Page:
For a while I developed a sort of reverse linguistic tic, where certain words were limited or even eliminated if I could. This was strange, and it was different in any case for this was in my writing not in my speech, and the two areas are, although related, quite estranged. I was regularly writing football match reports, which sounds a pointless and empty pastime devoid of expression, voice, and art, but it was in fact a very good grounding in regularly putting words together and trying to make material of limited interest fun to read. Anyway, I for a time stopped using “a” “the” and “and”, if I could avoid them. My readers may not have noticed. The intention was that they wouldn’t. But apart from some stilted sentences here and there I found that it was possible to not use these articles and this conjunction – well, not use them much.

While my literary output grew I listened more to the way people talk and made the occasional note and tried to replicate speech patterns from time to time. Certain commonplace collections of words and their strange uses started to really stand out, and to really irritate me. I’m not like those people who constantly go on about the way English is becoming too American and the way that the language is being dumbed down. The language is living; it takes influences from many languages, and while some terms and usages make me happier than others there seems no point being a grumpy old reactionary, if you can avoid it. And I don’t like the phrase “dumbing down”. A number of phrases grated. The chief one being “in terms of”. Now this is a useful phrase. It is a way of sorting out and explaining a statement. One might say, “the former prime minister’s knighthood was a very bad idea, in terms of fostering popularity among the lowly pair workers, with whom she remained deeply unpopular” – and that makes some sort of sense. When nothing needs explaining the phrase isn’t necessary and it can be quite confusing if you really listen to how people insert it in their speech. They say things like, “winning the lottery was a huge bonus, in terms of having extra money in our bank account”. It doesn’t make me angry, but I do find it amusing, and sometimes bemusing, and often it’s a little bit annoying too.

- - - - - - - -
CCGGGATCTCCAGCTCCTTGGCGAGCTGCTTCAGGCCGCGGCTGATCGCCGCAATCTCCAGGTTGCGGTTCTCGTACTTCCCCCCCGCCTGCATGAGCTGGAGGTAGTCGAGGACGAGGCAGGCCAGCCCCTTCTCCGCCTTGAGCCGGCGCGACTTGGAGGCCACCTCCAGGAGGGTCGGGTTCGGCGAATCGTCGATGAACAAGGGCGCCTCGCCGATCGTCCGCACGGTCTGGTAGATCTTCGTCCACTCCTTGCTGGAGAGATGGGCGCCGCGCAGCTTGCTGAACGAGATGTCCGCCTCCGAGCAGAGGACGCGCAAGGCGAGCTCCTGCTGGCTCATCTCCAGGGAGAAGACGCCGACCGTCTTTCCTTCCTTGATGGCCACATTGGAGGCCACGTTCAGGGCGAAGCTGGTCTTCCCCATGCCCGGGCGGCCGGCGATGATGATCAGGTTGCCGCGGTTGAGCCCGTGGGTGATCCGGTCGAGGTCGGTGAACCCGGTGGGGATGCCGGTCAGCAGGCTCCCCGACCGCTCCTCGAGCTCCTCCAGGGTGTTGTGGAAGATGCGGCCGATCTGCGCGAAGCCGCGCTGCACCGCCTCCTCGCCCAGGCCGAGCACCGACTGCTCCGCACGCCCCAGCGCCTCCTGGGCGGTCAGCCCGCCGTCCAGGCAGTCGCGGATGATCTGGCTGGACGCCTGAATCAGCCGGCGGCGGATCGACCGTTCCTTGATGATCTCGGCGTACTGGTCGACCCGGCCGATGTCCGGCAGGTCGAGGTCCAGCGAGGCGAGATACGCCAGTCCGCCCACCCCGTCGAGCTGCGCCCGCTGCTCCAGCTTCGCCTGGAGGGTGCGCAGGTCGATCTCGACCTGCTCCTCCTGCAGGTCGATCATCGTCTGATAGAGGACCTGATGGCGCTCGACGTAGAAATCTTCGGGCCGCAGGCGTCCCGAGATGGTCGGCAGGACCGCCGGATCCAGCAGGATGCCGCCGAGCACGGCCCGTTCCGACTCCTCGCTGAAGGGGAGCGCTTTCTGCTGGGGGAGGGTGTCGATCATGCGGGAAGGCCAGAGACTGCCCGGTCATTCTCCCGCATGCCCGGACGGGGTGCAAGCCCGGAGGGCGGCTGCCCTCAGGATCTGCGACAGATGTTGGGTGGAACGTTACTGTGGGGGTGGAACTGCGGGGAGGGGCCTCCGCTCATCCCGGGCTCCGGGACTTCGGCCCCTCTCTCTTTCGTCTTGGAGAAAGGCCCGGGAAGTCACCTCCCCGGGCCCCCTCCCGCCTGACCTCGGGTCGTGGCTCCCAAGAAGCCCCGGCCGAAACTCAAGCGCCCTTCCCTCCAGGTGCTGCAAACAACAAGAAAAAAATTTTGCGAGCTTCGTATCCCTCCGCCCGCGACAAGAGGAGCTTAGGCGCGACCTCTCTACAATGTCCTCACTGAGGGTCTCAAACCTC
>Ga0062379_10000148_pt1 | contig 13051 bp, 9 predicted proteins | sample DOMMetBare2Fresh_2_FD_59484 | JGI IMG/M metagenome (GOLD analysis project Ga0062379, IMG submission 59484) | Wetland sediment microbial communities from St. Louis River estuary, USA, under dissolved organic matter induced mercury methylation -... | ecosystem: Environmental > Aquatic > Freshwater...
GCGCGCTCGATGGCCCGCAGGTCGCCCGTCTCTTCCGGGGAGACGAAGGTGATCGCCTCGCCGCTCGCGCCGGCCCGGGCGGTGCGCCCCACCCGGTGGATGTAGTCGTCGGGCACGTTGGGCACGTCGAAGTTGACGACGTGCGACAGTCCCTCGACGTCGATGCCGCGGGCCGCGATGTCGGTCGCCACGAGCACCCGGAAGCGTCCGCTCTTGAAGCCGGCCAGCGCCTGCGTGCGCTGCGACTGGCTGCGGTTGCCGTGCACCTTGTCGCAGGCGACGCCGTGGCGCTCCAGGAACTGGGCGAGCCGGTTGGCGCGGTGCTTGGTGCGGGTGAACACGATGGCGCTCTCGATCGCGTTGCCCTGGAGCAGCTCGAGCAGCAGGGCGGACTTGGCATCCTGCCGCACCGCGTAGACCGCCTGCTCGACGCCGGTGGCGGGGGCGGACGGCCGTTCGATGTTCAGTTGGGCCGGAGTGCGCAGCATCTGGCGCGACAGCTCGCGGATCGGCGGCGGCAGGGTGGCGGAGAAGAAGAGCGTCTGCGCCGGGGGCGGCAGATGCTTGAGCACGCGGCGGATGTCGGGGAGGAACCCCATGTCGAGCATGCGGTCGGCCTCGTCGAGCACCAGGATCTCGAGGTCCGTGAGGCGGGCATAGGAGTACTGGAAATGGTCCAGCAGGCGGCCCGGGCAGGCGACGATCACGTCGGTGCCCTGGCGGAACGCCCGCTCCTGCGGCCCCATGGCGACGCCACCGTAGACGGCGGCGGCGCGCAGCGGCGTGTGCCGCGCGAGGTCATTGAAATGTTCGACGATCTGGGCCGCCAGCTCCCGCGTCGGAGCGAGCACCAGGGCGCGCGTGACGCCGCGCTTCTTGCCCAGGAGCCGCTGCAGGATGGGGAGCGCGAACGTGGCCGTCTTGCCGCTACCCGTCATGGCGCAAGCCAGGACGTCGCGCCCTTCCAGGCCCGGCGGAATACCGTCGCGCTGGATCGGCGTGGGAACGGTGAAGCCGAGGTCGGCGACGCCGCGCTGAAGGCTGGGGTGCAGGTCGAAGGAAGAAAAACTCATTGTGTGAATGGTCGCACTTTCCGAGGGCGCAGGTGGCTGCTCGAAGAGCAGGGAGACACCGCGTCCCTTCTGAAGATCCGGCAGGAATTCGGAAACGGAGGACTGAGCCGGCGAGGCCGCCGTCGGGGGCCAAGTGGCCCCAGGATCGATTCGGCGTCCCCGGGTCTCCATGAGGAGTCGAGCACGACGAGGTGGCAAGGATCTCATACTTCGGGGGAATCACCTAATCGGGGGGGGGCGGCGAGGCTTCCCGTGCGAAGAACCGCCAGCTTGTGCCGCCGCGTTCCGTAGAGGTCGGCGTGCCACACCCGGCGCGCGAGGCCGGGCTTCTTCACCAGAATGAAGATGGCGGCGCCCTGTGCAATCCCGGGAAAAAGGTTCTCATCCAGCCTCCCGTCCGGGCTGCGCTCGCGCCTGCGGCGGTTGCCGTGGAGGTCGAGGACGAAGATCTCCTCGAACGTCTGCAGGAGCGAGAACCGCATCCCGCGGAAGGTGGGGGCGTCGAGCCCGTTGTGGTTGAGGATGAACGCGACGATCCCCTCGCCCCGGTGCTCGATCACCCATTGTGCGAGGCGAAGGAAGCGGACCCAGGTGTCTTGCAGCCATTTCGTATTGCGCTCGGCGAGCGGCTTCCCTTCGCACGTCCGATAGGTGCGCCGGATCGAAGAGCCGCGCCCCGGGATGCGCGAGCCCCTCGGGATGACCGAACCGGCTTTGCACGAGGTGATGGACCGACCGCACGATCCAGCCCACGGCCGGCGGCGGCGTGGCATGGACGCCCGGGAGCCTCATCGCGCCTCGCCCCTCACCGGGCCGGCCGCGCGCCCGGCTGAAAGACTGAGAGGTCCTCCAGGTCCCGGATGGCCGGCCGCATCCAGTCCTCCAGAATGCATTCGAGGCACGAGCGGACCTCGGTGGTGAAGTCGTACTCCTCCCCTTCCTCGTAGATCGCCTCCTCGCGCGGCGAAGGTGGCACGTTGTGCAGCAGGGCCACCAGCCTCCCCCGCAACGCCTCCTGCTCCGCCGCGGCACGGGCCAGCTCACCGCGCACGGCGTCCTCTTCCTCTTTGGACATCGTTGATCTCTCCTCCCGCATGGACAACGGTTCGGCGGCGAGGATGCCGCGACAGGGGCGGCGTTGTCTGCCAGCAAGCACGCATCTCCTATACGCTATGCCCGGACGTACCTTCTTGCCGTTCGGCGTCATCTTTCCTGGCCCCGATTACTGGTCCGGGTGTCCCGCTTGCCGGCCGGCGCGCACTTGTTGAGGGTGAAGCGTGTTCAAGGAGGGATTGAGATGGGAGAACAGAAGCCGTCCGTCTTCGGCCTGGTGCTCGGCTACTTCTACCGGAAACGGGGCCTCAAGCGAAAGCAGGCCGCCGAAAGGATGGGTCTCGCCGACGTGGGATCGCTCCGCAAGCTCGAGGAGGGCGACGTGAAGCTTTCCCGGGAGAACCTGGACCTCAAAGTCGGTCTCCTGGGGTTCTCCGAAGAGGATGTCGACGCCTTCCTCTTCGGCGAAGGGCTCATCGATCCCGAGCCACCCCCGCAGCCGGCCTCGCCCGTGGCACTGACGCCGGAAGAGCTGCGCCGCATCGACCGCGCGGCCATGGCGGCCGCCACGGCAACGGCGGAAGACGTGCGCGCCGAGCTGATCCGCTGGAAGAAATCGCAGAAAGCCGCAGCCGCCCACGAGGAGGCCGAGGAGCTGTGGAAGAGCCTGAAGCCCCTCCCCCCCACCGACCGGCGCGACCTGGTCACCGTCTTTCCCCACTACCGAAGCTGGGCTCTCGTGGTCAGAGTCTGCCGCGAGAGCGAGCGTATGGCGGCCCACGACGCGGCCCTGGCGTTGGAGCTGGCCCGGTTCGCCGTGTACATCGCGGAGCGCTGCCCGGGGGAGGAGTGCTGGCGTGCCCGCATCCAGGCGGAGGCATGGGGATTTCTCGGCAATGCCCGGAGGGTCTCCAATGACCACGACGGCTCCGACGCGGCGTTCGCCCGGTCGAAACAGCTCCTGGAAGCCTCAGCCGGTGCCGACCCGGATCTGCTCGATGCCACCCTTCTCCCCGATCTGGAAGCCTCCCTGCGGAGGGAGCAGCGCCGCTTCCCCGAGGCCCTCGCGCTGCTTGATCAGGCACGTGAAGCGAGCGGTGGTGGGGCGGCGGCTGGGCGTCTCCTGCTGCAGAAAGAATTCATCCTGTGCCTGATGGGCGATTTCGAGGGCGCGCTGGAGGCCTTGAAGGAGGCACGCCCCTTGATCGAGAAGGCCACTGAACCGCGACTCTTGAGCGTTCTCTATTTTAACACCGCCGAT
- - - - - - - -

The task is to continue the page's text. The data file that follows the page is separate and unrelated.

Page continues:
People misuse bemuse too. They could say amuse and it would make as much sense. In fact, it would make more, as people tend not to really know what bemuse means. I should have written “amusing” – sorry about that.

So much can be wrong or imprecise in the way we talk, yet this is irrelevant if people understand us. However, listening carefully may allow us to really hear what other people say, and when we listen to other people we may begin to listen to ourselves too, and this is a good thing. We can only improve our communication if we take the time to pay attention to others and to ourselves. I’ve been using subordinate clauses far too much in my sentences and, while there’s no harm in this, indeed some good people I know do the same thing, it’s a linguistic tic to be avoided.

Published in: on August 1, 2012 at 8:23 pm  Leave a Comment